Spotting scopes are an important tool for hunting. I like to use binoculars to glass and grid an area and then use the superior magnification of a spotting scope to examine what I’ve found. It has saved me miles of walking as well as time because it allowed me to know if the animal I was seeing was a “shooter” without closing the distance. Sometimes closing the distance isn’t even an option as you can’t get closer and still see the animal due to geographic constraints or not enough light left in the day.
Gear that weighs too much can take the joy out of hunting and make it real work. The idea is to find quality equipment that is smaller and lighter but that still performs the needed job adequately. Often smaller, lighter gear is a compromise between smaller/ lighter and performance. I’ve been on the hunt for a spotting scope that was packable and light but that still possessed enough magnification, field of view, and low light performance to work for my style of hunting.
Last hunting season I had the pleasure of testing two micro spotting scopes from Opticron: the MM3 60ED and the MM3 50ED. Both are extremely small and lightweight spotting scopes with the MM3 50ED being the smaller of the two with a 50mm objective. I tested both scopes against each other, a Vortex Razor HD 11-33x50mm, a Leupold 12-40x60mm Gold Ring Compact, and a Sightron 20-60x80mm. I was extremely pleased with the Opticron MM3 spotting scopes. (Please note I don’t expect optics with 50 and 60mm objectives to outperform optics with 80mm objectives. Comparing gives a good baseline for what you could see with a bigger, heavier optic)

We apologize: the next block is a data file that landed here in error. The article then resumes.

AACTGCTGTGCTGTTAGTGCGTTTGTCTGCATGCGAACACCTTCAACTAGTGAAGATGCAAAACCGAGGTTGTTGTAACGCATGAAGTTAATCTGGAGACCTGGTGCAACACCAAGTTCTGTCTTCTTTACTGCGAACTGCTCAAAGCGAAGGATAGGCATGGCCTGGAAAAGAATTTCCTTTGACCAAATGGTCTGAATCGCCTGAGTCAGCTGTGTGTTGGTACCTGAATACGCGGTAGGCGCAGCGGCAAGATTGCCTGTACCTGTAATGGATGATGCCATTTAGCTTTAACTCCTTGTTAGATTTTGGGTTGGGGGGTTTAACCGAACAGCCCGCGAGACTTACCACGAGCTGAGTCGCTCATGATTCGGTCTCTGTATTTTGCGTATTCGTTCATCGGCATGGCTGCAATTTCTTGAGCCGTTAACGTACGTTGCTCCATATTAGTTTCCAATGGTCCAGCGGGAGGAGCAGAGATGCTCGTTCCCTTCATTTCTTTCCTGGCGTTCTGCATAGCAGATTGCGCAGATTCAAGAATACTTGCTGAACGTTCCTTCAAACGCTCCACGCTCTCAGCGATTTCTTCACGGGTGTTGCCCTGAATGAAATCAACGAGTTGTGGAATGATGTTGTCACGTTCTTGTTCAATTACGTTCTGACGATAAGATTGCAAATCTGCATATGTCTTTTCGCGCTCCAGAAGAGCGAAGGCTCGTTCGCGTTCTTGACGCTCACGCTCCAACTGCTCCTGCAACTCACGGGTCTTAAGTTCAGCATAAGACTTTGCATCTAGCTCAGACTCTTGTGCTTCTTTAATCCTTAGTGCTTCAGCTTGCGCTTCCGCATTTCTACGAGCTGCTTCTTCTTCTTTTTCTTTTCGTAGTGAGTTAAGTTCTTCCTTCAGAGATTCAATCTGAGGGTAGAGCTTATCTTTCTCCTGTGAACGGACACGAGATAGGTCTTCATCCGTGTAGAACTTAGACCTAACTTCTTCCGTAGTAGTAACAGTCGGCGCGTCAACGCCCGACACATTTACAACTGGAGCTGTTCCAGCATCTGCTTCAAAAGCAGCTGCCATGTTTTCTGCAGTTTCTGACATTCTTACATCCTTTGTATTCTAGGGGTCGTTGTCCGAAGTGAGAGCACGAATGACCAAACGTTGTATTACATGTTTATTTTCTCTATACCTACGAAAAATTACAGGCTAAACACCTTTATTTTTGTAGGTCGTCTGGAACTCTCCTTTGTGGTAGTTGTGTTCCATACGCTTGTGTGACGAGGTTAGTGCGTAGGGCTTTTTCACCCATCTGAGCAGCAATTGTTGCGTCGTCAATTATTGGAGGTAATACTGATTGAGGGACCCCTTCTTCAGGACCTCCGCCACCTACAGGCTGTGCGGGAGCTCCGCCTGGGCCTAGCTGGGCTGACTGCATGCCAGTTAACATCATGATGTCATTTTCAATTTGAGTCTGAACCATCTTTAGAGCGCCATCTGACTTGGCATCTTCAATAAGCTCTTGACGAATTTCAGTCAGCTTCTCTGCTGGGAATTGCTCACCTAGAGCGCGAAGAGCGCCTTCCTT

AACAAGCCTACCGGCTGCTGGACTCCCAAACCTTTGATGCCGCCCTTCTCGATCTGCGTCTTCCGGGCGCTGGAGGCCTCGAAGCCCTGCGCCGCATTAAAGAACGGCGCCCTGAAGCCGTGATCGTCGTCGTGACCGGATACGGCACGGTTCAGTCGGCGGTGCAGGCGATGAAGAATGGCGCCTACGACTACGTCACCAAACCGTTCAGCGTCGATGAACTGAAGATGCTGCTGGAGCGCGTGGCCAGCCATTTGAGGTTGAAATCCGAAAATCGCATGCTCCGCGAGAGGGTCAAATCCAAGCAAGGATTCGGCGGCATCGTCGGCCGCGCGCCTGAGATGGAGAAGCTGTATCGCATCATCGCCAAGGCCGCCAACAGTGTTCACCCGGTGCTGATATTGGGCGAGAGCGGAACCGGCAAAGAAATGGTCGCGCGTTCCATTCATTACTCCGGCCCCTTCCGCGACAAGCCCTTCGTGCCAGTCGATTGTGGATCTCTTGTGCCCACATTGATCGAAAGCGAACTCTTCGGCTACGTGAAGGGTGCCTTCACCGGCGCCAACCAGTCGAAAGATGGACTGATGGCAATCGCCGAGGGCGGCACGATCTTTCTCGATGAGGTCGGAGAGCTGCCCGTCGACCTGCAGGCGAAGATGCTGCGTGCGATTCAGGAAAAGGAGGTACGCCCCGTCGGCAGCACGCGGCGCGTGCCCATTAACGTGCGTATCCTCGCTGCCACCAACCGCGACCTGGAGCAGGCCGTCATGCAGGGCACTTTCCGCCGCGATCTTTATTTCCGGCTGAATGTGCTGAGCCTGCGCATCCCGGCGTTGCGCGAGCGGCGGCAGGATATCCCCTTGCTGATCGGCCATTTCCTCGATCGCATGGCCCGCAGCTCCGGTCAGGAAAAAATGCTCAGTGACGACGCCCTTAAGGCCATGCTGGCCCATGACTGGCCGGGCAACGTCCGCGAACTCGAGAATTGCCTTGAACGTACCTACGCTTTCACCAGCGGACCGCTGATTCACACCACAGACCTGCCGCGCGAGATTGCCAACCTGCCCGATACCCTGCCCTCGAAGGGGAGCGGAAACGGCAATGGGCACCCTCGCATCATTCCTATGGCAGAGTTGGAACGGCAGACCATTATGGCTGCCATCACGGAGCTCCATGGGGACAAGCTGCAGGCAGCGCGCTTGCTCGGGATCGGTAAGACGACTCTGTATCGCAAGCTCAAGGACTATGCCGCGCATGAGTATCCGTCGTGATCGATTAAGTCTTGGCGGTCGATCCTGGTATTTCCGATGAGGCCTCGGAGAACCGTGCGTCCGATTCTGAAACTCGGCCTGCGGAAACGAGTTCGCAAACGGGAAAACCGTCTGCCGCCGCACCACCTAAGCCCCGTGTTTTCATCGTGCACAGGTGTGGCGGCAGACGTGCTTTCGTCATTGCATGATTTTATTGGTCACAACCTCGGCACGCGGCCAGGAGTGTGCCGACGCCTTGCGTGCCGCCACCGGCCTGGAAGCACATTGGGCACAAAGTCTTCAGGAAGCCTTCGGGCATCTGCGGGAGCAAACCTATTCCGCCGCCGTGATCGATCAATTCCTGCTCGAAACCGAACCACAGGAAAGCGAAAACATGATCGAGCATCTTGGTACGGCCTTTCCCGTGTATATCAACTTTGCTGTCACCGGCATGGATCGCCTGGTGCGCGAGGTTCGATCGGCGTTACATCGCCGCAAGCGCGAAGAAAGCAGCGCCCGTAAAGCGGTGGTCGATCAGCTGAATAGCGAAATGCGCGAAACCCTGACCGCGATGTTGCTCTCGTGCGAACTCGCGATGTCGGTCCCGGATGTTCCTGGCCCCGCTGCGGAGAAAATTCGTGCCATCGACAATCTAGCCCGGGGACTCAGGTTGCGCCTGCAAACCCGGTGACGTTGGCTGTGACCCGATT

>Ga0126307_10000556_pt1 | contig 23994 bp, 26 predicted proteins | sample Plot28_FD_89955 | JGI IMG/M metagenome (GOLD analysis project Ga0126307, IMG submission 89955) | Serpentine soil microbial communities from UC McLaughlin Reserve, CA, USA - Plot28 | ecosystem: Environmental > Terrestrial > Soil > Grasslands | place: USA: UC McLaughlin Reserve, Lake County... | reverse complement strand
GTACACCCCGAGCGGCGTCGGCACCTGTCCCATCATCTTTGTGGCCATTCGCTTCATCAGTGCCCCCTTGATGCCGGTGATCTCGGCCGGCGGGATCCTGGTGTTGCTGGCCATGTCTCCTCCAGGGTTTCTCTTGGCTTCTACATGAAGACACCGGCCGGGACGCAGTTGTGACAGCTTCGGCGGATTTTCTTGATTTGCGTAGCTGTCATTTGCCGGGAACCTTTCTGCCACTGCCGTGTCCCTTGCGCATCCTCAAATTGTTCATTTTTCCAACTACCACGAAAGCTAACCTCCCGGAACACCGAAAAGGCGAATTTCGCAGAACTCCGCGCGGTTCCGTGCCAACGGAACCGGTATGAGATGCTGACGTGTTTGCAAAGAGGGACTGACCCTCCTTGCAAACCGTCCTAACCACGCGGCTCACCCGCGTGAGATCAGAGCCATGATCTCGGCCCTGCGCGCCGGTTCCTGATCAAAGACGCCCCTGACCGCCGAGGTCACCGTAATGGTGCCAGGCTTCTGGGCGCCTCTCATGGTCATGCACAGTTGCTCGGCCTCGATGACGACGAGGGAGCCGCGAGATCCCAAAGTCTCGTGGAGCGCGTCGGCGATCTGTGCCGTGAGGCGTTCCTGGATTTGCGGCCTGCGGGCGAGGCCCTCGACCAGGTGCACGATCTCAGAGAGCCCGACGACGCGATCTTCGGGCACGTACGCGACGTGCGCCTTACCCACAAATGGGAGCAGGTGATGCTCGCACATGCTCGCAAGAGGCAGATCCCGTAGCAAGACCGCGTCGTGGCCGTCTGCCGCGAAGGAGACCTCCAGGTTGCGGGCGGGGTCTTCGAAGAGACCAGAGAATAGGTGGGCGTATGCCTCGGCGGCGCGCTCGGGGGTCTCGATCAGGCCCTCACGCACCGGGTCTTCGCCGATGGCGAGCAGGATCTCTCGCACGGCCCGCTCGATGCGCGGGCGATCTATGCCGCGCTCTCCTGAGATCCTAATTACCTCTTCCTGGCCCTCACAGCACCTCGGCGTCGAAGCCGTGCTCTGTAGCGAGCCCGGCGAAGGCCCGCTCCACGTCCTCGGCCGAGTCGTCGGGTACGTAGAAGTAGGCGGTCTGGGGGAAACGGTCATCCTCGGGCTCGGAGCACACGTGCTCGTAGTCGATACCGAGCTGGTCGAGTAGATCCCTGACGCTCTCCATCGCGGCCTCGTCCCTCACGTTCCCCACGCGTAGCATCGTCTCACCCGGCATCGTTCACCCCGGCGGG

Both the MM3 50mm and 60mm have removable eyepieces and I tested both the HDF T and the SDL v3 eyepieces on both scopes. I felt like both eyepieces were superior to the Vortex Razor HD, the Leupold Gold Ring and the Sightron in both quality and eye relief. The SDL v2 is a nicer eyepiece (it costs more) and it has noticeably more field of view on the highest power on both scope bodies.